—Shawon Dunston, Giants outfielder, on his 9-year-old son and batboy Shawon Jr.
"They're a National League team, but they're not like anyone we saw this year. That's pretty weird, when you think about it."
—Rich Aurilia, Giants infielder
"My friends, they say, 'You're a big baseball player, you can do this, you can do that.' I just want to go to the ballpark, do my job like anybody else, go home and be with my family." –
"We could sell out the Metrodome every game and not make money."
—Carl Pohlad, Twins owner
"The thing I love is how Scioscia plays the game. He has your defense on its toes because whether they're up or down he's hitting and running, moving runners, bunting. As a defensive player I know the chaos that causes. I hope that shines a light for this organization. To just play 90-foot baseball and then wait for a home run–that's a lot of pressure to put on a young team and young pitchers. Putting pressure on a defense doesn't take ability, it just takes management to make it go forward."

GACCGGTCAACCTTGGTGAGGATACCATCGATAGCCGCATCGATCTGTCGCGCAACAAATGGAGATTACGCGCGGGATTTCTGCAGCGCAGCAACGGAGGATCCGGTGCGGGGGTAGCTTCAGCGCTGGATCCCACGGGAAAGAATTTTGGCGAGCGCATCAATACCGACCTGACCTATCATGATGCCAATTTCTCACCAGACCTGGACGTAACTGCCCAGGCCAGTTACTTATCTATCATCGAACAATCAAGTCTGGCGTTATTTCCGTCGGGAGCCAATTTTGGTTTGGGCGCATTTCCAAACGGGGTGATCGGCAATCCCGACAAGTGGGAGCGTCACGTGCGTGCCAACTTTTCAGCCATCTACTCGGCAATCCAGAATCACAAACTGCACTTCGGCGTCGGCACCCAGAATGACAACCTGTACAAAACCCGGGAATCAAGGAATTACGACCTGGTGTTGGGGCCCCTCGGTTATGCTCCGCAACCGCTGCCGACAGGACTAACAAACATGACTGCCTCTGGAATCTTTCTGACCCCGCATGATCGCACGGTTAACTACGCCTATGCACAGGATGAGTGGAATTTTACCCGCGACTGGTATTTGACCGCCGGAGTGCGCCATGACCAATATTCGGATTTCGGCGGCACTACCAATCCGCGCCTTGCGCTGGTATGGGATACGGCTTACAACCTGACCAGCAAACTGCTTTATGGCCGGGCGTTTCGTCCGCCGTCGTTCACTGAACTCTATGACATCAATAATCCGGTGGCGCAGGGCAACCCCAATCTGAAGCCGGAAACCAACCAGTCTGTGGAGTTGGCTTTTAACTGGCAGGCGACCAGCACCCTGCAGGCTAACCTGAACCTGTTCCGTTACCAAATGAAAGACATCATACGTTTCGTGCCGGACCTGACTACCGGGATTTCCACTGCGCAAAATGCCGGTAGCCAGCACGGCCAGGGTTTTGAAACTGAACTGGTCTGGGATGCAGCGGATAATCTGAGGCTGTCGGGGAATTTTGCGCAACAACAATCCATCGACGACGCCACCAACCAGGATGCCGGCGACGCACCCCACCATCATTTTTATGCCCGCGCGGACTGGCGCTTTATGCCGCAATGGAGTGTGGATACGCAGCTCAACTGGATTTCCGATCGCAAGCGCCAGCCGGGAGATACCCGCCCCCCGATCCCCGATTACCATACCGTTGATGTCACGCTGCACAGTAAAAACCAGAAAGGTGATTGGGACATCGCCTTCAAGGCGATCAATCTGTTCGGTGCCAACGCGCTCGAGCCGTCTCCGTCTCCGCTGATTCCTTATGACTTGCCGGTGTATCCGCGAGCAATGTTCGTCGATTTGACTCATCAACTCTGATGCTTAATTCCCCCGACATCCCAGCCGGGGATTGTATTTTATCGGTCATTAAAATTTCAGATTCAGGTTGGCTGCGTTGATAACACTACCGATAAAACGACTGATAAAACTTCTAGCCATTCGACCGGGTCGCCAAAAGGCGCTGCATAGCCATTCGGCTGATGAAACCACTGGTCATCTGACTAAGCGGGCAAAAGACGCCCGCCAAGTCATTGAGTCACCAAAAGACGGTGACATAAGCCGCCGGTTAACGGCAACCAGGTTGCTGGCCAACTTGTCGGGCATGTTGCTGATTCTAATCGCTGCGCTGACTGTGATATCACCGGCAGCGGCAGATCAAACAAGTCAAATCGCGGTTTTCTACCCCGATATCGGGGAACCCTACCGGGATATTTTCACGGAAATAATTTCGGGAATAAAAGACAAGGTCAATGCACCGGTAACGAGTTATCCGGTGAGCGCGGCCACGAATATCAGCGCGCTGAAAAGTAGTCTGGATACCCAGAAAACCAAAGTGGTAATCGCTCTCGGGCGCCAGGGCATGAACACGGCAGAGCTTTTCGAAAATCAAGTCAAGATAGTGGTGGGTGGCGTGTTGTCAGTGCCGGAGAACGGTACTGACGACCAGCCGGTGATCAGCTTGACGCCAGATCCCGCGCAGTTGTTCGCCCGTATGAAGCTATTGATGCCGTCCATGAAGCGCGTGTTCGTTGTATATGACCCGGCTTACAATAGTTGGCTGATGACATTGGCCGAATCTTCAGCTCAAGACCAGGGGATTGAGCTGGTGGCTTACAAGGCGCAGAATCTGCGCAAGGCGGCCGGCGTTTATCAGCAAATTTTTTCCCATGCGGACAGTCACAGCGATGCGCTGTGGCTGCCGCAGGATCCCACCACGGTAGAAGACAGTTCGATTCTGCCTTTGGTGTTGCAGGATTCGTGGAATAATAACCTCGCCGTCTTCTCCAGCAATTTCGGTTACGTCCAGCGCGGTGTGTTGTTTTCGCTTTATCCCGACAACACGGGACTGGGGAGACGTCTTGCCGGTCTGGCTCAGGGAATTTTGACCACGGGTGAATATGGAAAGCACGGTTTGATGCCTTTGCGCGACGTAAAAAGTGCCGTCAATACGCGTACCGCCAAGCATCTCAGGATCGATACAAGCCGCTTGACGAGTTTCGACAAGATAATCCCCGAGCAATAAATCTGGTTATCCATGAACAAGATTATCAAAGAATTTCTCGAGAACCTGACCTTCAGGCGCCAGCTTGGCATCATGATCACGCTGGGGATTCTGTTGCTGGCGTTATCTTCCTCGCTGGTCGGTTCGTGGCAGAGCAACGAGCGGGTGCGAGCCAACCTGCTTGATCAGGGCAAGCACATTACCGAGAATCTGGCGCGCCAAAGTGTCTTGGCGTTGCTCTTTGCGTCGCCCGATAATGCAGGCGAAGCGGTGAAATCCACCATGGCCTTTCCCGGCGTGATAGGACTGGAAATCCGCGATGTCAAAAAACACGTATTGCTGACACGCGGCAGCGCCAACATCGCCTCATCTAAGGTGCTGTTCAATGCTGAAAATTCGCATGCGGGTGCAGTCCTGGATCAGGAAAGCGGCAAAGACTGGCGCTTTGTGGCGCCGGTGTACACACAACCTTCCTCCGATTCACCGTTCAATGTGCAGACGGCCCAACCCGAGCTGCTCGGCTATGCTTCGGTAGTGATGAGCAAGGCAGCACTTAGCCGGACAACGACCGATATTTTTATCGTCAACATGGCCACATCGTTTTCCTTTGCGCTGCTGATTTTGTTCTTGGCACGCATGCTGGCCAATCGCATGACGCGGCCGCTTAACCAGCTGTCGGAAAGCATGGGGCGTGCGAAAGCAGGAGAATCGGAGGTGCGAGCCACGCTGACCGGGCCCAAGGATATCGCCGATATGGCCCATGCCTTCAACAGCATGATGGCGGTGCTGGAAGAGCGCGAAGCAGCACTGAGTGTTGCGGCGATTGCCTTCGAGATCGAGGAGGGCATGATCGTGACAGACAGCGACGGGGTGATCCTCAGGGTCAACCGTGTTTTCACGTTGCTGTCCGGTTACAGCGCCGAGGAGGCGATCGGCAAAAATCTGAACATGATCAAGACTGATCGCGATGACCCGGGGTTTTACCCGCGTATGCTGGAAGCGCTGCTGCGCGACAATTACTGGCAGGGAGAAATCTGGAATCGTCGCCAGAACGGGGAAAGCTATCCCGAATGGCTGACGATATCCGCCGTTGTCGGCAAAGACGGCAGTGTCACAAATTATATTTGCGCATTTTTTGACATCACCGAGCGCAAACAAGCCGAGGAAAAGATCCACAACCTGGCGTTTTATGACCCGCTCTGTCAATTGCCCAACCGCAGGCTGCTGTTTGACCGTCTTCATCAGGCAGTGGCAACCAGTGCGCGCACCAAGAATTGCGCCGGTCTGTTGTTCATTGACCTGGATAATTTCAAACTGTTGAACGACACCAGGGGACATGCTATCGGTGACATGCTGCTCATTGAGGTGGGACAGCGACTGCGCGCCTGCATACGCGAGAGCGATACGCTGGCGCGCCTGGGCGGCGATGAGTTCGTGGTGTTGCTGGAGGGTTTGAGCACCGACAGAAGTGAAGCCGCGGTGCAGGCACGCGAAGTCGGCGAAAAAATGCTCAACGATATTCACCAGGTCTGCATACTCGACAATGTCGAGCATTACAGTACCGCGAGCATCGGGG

—Randy Velarde, Athletics infielder
"He hit four or five balls over the right-field fence and said, 'What do you think of that?' I said, 'That was good, but now let's see you hit one over the left-field fence, or left-center.' He went out and hit another four or five over the left-field fence. I made up my mind that night I was going to take him to the big leagues."
—Syd Thrift, Orioles general manager, on Barry Bonds in the minor leagues
"It was a very easy decision. I couldn't have sweated less over it. I like the team; we have a home in the city; my family knows the area. We like it there, like the coaches, and the fans have always treated us well."
—Brad Ausmus, Astros catcher, on exercising his option for an additional year at $5.5 million
"I'll go home and break some stuff, whatever is in the way, and get over it… It will haunt me for awhile but I'll get over it. I'm not going to do no Donnie Moore or something because of it."
—Steve Kline, Cardinals pitcher, on giving up the Cardinals' season-ending hit two straight years
"Of course, it's not done yet. But if it happens, I'll be a little sad. At the same time we can't worry about it. We have business to take care of. If Lou shows up across the field some day, we'll just have to kick his butt, too."
—Bret Boone, Mariners infielder, on rumors Lou Piniella would be leaving the Mariners